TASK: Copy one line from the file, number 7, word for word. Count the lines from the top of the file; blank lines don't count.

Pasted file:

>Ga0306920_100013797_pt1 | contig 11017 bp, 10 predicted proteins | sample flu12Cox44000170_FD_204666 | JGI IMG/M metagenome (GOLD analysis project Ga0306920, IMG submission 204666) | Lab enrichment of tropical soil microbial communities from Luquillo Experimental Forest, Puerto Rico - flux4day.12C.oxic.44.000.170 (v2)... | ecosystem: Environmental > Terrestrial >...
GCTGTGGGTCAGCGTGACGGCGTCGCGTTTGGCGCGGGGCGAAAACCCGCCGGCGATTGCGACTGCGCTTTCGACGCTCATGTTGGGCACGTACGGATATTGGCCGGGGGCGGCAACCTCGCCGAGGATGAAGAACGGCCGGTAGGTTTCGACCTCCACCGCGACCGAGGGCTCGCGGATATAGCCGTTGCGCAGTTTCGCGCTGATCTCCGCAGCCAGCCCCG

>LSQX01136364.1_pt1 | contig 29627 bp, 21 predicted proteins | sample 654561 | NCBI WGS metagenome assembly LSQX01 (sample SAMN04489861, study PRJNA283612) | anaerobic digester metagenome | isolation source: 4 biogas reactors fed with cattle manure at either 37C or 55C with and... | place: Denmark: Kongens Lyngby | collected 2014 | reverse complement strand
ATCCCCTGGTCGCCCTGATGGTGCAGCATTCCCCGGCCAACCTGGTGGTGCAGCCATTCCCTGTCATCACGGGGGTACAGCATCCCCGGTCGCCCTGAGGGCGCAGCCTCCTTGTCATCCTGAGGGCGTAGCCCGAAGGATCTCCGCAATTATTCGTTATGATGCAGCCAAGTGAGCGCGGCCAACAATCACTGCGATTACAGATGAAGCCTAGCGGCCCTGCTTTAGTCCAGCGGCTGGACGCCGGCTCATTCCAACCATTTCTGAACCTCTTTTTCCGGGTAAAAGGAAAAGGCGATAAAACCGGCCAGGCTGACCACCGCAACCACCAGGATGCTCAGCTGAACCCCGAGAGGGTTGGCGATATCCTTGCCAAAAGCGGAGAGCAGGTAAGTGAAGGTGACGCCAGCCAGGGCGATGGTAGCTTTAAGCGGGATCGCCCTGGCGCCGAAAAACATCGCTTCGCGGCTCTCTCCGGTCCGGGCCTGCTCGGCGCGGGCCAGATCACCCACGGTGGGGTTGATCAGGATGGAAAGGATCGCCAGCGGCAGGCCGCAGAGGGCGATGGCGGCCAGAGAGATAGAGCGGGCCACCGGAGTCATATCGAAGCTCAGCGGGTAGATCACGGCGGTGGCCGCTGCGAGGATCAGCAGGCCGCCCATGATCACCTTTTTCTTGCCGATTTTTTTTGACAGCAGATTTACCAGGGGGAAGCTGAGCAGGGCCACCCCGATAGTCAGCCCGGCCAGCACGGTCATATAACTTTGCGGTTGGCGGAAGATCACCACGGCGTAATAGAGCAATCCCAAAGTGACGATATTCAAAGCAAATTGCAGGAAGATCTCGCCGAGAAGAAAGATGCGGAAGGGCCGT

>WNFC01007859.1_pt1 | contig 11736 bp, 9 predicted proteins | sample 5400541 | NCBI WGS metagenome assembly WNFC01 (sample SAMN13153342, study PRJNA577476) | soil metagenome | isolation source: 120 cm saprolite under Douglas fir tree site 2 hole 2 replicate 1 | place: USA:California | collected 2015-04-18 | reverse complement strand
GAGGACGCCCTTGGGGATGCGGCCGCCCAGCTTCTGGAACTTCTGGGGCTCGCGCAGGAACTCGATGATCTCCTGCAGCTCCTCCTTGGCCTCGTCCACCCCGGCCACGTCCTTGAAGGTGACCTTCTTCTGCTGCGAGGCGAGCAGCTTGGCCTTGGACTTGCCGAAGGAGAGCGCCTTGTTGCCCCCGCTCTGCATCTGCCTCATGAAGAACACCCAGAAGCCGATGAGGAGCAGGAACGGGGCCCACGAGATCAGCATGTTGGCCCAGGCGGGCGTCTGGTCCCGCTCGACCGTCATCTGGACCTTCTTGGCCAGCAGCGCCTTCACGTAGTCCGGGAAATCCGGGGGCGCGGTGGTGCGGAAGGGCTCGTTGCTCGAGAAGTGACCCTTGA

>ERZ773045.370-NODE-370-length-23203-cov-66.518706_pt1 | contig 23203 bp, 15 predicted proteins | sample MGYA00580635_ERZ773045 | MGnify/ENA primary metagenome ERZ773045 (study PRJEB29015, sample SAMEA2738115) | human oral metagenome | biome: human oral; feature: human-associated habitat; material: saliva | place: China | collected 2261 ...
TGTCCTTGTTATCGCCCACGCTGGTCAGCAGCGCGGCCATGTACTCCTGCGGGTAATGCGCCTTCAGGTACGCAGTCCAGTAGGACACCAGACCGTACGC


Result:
>ERZ773045.370-NODE-370-length-23203-cov-66.518706_pt1 | contig 23203 bp, 15 predicted proteins | sample MGYA00580635_ERZ773045 | MGnify/ENA primary metagenome ERZ773045 (study PRJEB29015, sample SAMEA2738115) | human oral metagenome | biome: human oral; feature: human-associated habitat; material: saliva | place: China | collected 2261 ...